Note: Where available, the PDF/Word icon below is provided to view the complete and fully formatted document
 Download Current HansardDownload Current Hansard    View Or Save XMLView/Save XML

Previous Fragment    Next Fragment
Tuesday, 30 November 2004
Page: 45

Senator BOSWELL (Leader of The Nationals in the Senate) (3:20 PM) —I rise to speak on Senator Carr's motion to take note of answers. We have been in parliament one week—the first week was taken up by pomp and ceremony and in this second week we are right into the nitty-gritty of the business. We on this side are waiting to see some sort of form from the Labor Party—some sort of spark of interest, some sort of connection between the electorate and the ALP. It is the party that once represented rural Australia. In fact, it was born in rural Australia out of the shearers strike in the 1890s. It has certainly left its past behind. When I first joined the National Party we could go and get a game of cricket at Goondiwindi with the ALP. We used to have a yearly game of cricket with the ALP. Unfortunately, they do not have a team anymore. They have been sidelined because no-one in rural Australia wants to belong to the ALP.

If you sat here for this first week of parliament you could understand why, because since we have been back here this opposition have done only two things. The first is to bag their own leader. He has been called everything from a dead parrot to a mangy dog, and it goes on and on. The second, their other big policy projection, has been: `Let's try to attack the Regional Partnerships program.' I can't see why you are doing this. I can't see who it is impressing, I can't see it getting any votes and I can't see where it is taking you. It is disappointing that the Labor Party cannot even think of these things themselves. They have to depend on an Independent, Mr Windsor, the member for New England, to come up with some ideas so that they can tag along on his shirt tails to get some forward momentum.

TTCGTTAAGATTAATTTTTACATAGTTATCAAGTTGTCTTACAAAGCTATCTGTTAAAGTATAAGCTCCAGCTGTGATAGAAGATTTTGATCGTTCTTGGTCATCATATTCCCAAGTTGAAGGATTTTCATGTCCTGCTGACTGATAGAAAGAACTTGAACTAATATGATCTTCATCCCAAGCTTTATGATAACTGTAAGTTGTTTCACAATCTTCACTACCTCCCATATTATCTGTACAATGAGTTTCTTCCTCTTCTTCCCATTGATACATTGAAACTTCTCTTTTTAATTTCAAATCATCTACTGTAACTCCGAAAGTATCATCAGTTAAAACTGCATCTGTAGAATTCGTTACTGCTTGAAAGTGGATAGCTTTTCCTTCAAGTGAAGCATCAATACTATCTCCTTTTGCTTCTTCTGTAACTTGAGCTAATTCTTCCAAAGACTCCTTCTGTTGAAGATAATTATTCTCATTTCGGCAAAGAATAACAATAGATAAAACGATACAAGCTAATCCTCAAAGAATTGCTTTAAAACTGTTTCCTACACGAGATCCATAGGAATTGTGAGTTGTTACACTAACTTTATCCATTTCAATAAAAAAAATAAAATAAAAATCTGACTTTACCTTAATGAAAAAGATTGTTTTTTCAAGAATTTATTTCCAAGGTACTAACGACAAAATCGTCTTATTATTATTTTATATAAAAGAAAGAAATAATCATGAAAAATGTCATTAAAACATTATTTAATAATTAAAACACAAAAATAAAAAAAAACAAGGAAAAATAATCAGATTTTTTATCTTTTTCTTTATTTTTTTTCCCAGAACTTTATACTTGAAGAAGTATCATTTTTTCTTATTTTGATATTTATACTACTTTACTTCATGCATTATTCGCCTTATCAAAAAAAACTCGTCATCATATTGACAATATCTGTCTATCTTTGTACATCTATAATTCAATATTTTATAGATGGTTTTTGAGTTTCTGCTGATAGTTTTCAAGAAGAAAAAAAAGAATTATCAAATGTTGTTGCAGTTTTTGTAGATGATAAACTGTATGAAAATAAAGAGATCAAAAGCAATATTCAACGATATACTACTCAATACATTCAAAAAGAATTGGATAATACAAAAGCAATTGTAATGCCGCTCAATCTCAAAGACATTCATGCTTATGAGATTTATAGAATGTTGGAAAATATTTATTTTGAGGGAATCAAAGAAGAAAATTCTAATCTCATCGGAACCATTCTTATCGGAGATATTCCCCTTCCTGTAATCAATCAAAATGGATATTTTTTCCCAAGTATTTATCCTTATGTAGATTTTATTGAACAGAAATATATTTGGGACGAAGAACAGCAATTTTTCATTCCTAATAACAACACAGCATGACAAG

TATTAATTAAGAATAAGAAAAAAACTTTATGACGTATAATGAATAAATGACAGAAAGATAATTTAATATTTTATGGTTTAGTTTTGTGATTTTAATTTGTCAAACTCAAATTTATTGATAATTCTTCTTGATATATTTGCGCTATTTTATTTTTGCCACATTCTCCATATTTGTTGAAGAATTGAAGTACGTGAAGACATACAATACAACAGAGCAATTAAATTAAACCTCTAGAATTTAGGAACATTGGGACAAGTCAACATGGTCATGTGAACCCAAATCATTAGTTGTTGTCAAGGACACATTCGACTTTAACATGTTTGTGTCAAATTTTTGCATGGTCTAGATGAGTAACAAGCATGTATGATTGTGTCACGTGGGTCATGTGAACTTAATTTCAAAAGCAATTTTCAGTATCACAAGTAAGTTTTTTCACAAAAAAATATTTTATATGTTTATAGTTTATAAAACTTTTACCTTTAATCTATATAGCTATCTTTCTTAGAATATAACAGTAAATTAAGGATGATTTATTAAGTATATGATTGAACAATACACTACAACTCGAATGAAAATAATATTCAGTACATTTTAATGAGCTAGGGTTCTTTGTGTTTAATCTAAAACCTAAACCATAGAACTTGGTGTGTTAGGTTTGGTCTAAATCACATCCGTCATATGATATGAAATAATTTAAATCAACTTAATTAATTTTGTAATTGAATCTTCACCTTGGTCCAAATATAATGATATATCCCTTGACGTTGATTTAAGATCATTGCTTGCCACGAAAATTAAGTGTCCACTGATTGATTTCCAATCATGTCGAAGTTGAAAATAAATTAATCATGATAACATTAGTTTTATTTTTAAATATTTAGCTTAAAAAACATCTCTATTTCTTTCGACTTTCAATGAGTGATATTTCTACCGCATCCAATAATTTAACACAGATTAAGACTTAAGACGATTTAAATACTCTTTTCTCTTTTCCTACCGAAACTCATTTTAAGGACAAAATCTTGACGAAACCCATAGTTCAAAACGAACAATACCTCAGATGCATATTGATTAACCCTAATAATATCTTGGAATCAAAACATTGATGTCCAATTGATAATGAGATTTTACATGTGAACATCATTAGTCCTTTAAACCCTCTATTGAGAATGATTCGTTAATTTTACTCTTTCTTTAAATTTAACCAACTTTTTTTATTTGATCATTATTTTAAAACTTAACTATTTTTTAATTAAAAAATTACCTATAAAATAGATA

The project that is under discussion at the moment started in the early 1990s when the New South Wales government made cuts to the water sharing plan in the Namoi Valley of about 78 per cent, leaving about 22 per cent of the water allocation there. It said that was going to cost the agricultural sector of the valley some $400 million in the life of that water sharing plan. So the New South Wales government put forward a Namoi water sharing plan and tried to come up with some packages that would assist the industry in the Namoi Valley. The package was placed on hold in 2004. The Namoi Valley Structural Adjustment Package was designed to assist the community to adjust. That is the background of the program. It was needed. There had been a 78 per cent cut in water allocation, down to 22 per cent, and independent assessors believed that $400 million was going to be cut out of the economy of the valley, so we decided we would do something.

I said yesterday in a similar debate: when John Anderson became leader of this party he said there were two Australias. One Australia was the cities, where the economy was moving and jobs and job opportunities were plentiful; but in the other, rural and regional Australia, the economy was moving at a different pace. So they put through these regional partnerships to assist the economy, give the economy a leg-up, balance the good times that were going in Australia and try to give rural and regional Australia some assistance. But all we have ever got out of it from the Labor Party is one bucket after the next. You would think the party that has—(Time expired)